It was just over a year ago, in March of 2019, that the United States and coalition forces declared the territorial defeat of ISIS following the fall of its last stronghold in Baghouz, Syria. Male fighters over 15 were placed in Kurdish run detention centers throughout northeast Syria, while tens of thousands of women and children who were living among the terrorist organization streamed into the al-Hol camp, giving rise to an unprecedented mix of humanitarian and security challenges. If left unaddressed, the camp could easily serve as the breeding ground for the next generation of ISIS, which is already beginning to reemerge in parts of Syria and Iraq.
From almost the moment Myanmar detected its first case of COVID-19 on March 23, China jumped to aid its neighbor to the south. China’s army, navy, and government agencies, as well as companies, showered nearly every level of Myanmar’s government and military with health assistance. The question for Myanmar civil society groups was whether the help came with strings attached. On May 21, they got their answer: After a phone call between Chinese leader Xi Jinping and Myanmar’s President U Win Myint about COVID-19 response and Chinese assistance, Xi moved to a second agenda item—the implementation of 33 cooperative economic agreements signed during his historic visit to Myanmar in January. Of particular concern: co-construction of the multi-billion-dollar China-Myanmar Economic Corridor.
The United States is committed to advancing the Global Fragility Act (GFA) as part of its global response to the coronavirus pandemic, senior State Department, USAID and Department of Defense officials said on Wednesday at a virtual gathering of development and peacebuilding organizations and experts convened by the U.S. Institute of Peace to facilitate discussions on how to implement the legislation.
The health and economic implications of the coronavirus pandemic threaten to reverse decades of development progress. While the international community has mobilized substantial sums of aid and financing to address the pandemic and its impacts, the scale of the crisis demands an even more ambitious response. With the virus’s peak still ahead for many countries, there remains an opportunity to rally support for international collaboration on preventive measures that could stave off the worst-case scenario while addressing underlying sources of fragility.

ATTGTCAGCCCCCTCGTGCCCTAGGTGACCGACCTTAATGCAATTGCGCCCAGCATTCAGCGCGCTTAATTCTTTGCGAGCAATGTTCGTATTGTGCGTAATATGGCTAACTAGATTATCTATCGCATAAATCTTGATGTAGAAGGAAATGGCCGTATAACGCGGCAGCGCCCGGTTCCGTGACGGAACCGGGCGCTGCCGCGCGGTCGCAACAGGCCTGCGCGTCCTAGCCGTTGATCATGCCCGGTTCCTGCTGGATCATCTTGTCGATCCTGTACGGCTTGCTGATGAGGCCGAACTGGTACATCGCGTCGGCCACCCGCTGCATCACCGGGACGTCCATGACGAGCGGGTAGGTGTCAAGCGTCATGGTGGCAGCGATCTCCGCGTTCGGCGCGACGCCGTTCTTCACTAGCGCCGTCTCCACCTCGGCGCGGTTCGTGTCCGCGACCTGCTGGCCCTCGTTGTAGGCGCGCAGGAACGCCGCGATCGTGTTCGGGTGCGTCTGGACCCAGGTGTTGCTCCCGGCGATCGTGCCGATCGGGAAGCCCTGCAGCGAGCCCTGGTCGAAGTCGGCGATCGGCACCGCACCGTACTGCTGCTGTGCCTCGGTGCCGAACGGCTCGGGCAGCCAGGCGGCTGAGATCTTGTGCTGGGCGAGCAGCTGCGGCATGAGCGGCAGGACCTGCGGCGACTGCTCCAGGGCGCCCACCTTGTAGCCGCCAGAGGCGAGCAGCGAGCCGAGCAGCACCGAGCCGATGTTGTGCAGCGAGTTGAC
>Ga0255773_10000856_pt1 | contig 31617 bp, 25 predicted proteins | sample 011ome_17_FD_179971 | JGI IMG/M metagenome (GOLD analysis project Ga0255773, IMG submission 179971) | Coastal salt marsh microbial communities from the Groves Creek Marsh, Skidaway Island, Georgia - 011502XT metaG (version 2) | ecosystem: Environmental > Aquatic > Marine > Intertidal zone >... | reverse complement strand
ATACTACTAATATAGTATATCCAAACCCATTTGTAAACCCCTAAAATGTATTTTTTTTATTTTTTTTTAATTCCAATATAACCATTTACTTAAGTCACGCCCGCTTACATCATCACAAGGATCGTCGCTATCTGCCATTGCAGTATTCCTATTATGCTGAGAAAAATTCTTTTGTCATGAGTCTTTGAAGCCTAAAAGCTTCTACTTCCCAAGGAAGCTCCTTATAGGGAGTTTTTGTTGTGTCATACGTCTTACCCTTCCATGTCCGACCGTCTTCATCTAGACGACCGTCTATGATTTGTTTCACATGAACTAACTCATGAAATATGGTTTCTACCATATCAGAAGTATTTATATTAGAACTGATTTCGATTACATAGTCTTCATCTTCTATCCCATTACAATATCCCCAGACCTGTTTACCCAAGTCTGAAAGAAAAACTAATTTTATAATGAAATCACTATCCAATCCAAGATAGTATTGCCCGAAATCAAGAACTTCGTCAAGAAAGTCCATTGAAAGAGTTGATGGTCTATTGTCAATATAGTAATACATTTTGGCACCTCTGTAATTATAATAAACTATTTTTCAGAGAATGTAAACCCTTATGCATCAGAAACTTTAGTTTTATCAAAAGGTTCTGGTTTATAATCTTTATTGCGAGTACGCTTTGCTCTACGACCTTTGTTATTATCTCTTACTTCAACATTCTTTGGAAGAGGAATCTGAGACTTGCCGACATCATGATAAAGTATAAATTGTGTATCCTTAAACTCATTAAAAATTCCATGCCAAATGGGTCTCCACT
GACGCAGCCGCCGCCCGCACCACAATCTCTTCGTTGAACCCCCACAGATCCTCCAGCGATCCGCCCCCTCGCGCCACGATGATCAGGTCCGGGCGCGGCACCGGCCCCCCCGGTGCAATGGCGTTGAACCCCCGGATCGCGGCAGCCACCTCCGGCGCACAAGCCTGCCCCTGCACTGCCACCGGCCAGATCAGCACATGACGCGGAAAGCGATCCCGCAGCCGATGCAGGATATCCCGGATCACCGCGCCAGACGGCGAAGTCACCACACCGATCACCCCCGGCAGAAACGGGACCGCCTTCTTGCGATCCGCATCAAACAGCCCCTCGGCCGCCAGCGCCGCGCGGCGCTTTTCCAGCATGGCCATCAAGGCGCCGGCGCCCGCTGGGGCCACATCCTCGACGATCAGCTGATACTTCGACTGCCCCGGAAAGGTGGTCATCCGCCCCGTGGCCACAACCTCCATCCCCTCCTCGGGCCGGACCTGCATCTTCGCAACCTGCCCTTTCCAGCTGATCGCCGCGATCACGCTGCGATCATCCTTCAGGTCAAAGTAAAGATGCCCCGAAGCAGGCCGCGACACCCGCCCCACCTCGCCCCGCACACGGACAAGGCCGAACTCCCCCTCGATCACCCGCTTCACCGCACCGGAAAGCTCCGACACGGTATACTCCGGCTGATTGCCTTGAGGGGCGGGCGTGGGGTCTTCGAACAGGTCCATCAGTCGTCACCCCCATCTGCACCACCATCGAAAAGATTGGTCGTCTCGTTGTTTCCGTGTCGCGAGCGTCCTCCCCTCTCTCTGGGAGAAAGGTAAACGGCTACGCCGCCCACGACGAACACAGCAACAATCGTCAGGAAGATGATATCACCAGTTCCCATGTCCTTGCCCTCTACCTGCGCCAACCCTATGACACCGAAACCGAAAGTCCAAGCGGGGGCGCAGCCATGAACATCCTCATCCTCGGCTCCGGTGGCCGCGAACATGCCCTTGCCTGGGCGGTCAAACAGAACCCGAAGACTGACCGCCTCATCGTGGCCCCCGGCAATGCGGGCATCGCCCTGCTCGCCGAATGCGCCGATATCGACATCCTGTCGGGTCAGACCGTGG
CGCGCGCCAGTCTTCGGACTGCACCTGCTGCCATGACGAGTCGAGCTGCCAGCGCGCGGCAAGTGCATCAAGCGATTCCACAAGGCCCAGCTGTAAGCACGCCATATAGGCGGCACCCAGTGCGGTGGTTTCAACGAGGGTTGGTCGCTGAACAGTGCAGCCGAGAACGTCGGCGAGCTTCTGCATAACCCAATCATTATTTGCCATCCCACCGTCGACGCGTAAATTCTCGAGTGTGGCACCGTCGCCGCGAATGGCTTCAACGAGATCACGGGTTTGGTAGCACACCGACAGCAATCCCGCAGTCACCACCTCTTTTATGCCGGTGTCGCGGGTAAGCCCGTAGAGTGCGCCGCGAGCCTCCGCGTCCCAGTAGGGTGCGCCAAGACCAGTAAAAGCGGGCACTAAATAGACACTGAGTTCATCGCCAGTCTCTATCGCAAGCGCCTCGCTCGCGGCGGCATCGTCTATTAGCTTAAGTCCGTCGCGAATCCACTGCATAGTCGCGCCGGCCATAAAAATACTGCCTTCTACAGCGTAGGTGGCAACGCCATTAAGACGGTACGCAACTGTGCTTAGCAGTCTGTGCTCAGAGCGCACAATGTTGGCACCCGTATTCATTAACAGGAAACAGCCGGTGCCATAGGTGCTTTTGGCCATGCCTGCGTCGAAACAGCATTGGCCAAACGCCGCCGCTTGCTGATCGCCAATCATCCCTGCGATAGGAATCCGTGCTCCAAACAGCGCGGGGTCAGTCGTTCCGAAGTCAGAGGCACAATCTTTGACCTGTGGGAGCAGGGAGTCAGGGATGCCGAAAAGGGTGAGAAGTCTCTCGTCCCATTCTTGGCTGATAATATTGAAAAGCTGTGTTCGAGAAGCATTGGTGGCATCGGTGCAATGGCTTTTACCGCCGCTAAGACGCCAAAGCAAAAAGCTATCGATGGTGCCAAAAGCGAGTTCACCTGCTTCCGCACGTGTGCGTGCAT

While governments around the world are anxious to emerge from their pandemic lockdowns for the sake of their economies, the pressure to do so is more acute in countries like Pakistan where there were already high levels of poverty and a significant part of the population is engaged in the informal economy.
With coronavirus spreading in the Red Sea region, USIP’s Patricia Kim says Red Sea states don’t want to be forced to choose between major powers. “When things like the COVID-19 pandemic peak in fragile places,” says Kim, “this definitely requires cooperation between the United States and China.”
On March 23, U.N. Secretary-General António Guterres appealed for a global cease-fire to combat the COVID-19 pandemic. Yet over eight weeks later, the Security Council has not been able to muster consensus on a resolution to support even a humanitarian, time-limited cease-fire, despite early and repeated warnings about the potential devastation that the virus will bring to conflict zones.
Well before the coronavirus emerged, a large majority of Nigerians felt their country was “going in the wrong direction.” Polling shows Nigerians feel the government has struggled to improve the living standards of the poor and is managing the economy badly. Today, while the public health response to head off the pandemic dominates attention, calls from prominent members of Nigerian civil society have renewed debates over wider questions of economic, social, and political reform. In this article, members of the Nigeria Working Group on Peacebuilding and Governance express both their hopes and concerns—in the context of the coronavirus—for Africa’s most populous country.
A “mixed” response from the international community is threatening a worst-case scenario for fragile states facing COVID-19. USIP’s Tyler Beckelman says countries need to recognize “the best strategy for defeating the virus is defeating it everywhere” and cooperate on aid in fragile contexts.
As the unprecedented humanitarian and economic impacts of COVID-19 begin to be felt across poor and conflict-affected states, there is a risk that policymakers will lose focus on longer-term priorities—like conflict prevention and economic development.